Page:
The winds of change that swept aside Tunisian President Zine El Abidine Ben Ali have swiftly blown east to test the long-serving leaders of Egypt, Yemen, and Jordan.
Yet if these winds can blow east across North Africa to the Middle East, can't they also blow south to sub-Saharan Africa? Surely there are plenty of dictators in Africa's other countries who have outworn their welcome after 20-plus years in power?
Perhaps, but different societies respond to the same conditions in very different ways, and the 53 countries of the African continent each has its own social structure and attitudes toward those in power. Here are four reasons why, despite the massive protests in North Africa, sub-Saharan Africa remains silent.
Why Tunisia's Winds Of Change Aren't Blowing South To Sub-Saharan Africa
CSM, 31 Jan 2011
Weakness of civil society
Regime change is common in Africa, but it tends to come from the barrel of a gun and not because of street demonstrations, says Achille Mbembe, an historian at Witwatersrand University in Johannesburg. This means there are few organizations with the power to challenge the authority of rulers, to organize dissenters, and to articulate alternative ideas of government that ordinary people would be willing to give their lives for.
“Civil society organizations are often weak because they are divided along ethnic lines, and many nongovernmental organizations are simply revenue-generating activities, so they are not very helpful in building the values of a deep civil society,” says Mr. Mbembe.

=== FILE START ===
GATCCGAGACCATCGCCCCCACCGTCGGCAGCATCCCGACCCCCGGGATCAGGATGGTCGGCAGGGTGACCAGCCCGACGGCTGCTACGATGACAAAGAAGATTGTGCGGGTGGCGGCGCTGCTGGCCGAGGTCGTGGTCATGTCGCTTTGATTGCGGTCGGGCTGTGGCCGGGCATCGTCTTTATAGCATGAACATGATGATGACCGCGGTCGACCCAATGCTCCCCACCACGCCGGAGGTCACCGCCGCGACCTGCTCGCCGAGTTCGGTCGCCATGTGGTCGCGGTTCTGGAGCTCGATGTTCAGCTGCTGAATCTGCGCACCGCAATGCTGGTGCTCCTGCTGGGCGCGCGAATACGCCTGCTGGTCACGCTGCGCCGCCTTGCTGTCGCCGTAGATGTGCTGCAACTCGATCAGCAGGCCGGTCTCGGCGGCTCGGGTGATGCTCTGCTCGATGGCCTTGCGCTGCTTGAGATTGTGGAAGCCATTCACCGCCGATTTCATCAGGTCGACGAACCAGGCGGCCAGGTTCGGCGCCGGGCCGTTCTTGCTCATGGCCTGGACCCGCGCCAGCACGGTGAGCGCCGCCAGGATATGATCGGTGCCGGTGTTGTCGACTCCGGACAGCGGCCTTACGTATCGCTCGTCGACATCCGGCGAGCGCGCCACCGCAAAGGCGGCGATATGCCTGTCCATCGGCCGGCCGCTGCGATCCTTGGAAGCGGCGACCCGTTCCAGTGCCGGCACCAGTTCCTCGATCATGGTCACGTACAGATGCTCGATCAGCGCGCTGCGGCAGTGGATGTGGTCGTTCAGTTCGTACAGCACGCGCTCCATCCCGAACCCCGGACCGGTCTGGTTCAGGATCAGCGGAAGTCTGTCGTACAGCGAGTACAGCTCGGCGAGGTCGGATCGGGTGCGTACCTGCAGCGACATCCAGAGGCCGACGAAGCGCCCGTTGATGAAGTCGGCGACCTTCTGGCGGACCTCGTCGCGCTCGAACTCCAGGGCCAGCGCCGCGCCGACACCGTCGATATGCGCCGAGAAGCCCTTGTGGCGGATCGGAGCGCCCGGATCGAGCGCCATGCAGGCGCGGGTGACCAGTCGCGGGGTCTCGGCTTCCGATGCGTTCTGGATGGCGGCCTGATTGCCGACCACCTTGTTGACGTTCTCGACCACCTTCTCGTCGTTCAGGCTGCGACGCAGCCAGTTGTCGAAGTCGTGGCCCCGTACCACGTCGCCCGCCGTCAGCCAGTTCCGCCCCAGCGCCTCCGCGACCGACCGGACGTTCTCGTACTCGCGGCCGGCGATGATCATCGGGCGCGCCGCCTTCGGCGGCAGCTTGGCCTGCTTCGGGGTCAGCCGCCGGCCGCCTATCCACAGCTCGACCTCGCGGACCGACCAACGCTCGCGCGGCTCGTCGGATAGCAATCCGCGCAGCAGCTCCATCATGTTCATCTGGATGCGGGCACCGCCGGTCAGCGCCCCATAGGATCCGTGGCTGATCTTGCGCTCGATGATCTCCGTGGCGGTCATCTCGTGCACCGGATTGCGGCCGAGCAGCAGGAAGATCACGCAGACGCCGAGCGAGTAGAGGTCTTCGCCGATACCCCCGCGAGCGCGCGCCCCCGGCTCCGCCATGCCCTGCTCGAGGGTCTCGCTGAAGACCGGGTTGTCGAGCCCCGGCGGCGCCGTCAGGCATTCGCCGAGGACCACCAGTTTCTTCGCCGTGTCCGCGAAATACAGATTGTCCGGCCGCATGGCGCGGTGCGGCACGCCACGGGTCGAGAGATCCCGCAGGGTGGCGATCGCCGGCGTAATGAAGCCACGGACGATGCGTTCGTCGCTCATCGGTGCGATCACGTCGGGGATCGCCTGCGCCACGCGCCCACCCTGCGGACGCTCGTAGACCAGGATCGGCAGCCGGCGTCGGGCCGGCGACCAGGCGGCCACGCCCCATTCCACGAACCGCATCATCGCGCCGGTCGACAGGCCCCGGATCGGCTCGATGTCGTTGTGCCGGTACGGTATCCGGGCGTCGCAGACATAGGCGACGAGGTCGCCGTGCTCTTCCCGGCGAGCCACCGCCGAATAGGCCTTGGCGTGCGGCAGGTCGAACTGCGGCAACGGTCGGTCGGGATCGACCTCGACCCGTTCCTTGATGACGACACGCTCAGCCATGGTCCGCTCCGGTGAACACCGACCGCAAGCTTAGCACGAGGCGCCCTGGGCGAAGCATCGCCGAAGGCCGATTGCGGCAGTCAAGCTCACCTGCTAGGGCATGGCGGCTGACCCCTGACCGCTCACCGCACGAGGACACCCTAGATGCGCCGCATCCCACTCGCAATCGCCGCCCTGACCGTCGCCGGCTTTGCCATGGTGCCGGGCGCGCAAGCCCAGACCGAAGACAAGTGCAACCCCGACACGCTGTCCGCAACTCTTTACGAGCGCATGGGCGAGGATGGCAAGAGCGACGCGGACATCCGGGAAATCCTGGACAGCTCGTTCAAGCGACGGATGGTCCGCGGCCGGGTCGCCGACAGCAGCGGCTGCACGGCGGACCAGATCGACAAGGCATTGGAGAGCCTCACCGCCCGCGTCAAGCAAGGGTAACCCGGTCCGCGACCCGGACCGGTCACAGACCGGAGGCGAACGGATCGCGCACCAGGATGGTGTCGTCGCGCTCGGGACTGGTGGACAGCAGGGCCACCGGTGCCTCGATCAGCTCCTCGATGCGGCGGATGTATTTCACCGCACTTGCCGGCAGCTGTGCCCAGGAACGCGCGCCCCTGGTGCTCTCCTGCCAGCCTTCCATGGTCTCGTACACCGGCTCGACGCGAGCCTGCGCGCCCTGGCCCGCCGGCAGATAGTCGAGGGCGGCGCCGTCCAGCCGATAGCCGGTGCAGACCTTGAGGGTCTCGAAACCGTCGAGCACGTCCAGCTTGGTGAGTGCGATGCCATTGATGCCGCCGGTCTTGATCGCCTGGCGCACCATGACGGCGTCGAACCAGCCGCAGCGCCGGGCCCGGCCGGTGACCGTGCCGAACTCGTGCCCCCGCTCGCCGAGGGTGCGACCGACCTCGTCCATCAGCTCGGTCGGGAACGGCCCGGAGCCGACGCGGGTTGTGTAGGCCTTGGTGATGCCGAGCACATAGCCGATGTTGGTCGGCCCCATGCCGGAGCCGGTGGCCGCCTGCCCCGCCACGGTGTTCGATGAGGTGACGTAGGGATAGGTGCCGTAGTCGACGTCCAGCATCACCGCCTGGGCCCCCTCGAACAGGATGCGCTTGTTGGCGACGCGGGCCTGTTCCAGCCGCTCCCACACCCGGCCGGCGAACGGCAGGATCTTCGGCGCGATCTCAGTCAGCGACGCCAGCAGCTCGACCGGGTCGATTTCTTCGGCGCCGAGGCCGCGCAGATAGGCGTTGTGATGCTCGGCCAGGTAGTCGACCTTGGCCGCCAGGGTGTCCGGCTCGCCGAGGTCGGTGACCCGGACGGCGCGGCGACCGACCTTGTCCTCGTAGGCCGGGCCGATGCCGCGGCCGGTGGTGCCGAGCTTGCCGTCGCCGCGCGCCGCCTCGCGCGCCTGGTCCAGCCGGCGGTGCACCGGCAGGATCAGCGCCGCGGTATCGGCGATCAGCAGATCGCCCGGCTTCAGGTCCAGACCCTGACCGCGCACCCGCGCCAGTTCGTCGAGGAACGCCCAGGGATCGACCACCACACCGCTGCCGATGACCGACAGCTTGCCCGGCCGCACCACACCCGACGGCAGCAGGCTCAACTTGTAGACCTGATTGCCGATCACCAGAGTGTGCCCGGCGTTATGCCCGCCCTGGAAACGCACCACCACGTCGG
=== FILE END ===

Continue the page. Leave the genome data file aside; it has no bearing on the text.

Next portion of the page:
The current debate among Ivorians over how to handle the current leadership crisis in Ivory Coast between incumbent President Laurent Gbagbo and apparent election-winner Alassane Ouattara is a typical example of how many members of African civil society look for their answers from international organizations like the United Nations and the African Union, and not from within their own societies.
“In Ivory Coast, the debate is whether there should be a military intervention to overthrown Gbagbo. They are all wanting foreign intervention to solve the problem. If we start resolving election disputes, the whole of the continent will be at war with itself, because each election is contested bitterly. People want someone to give them freedom, not to pay for it themselves.”
Lack of education spurs class identities
The protests in Tunisia and Egypt sprang from the salons and discussion groups of educated Tunisians and Egyptians. Better education among the citizens in those countries, and better involvement of citizens in civil society organizations, made it possible for those ideas and critiques to spread. (Social media such as Facebook and Twitter can play a role in the way ideas are transmitted, but those ideas come from a rigorous involvement of citizens in their societies, not from the buttons of a cell phone.)
Tunisians and Egyptians, then, have done a better job of organizing themselves around group identities and even around ideologies, factors that are often missing in the ethnically and linguistically divided nations toward the south.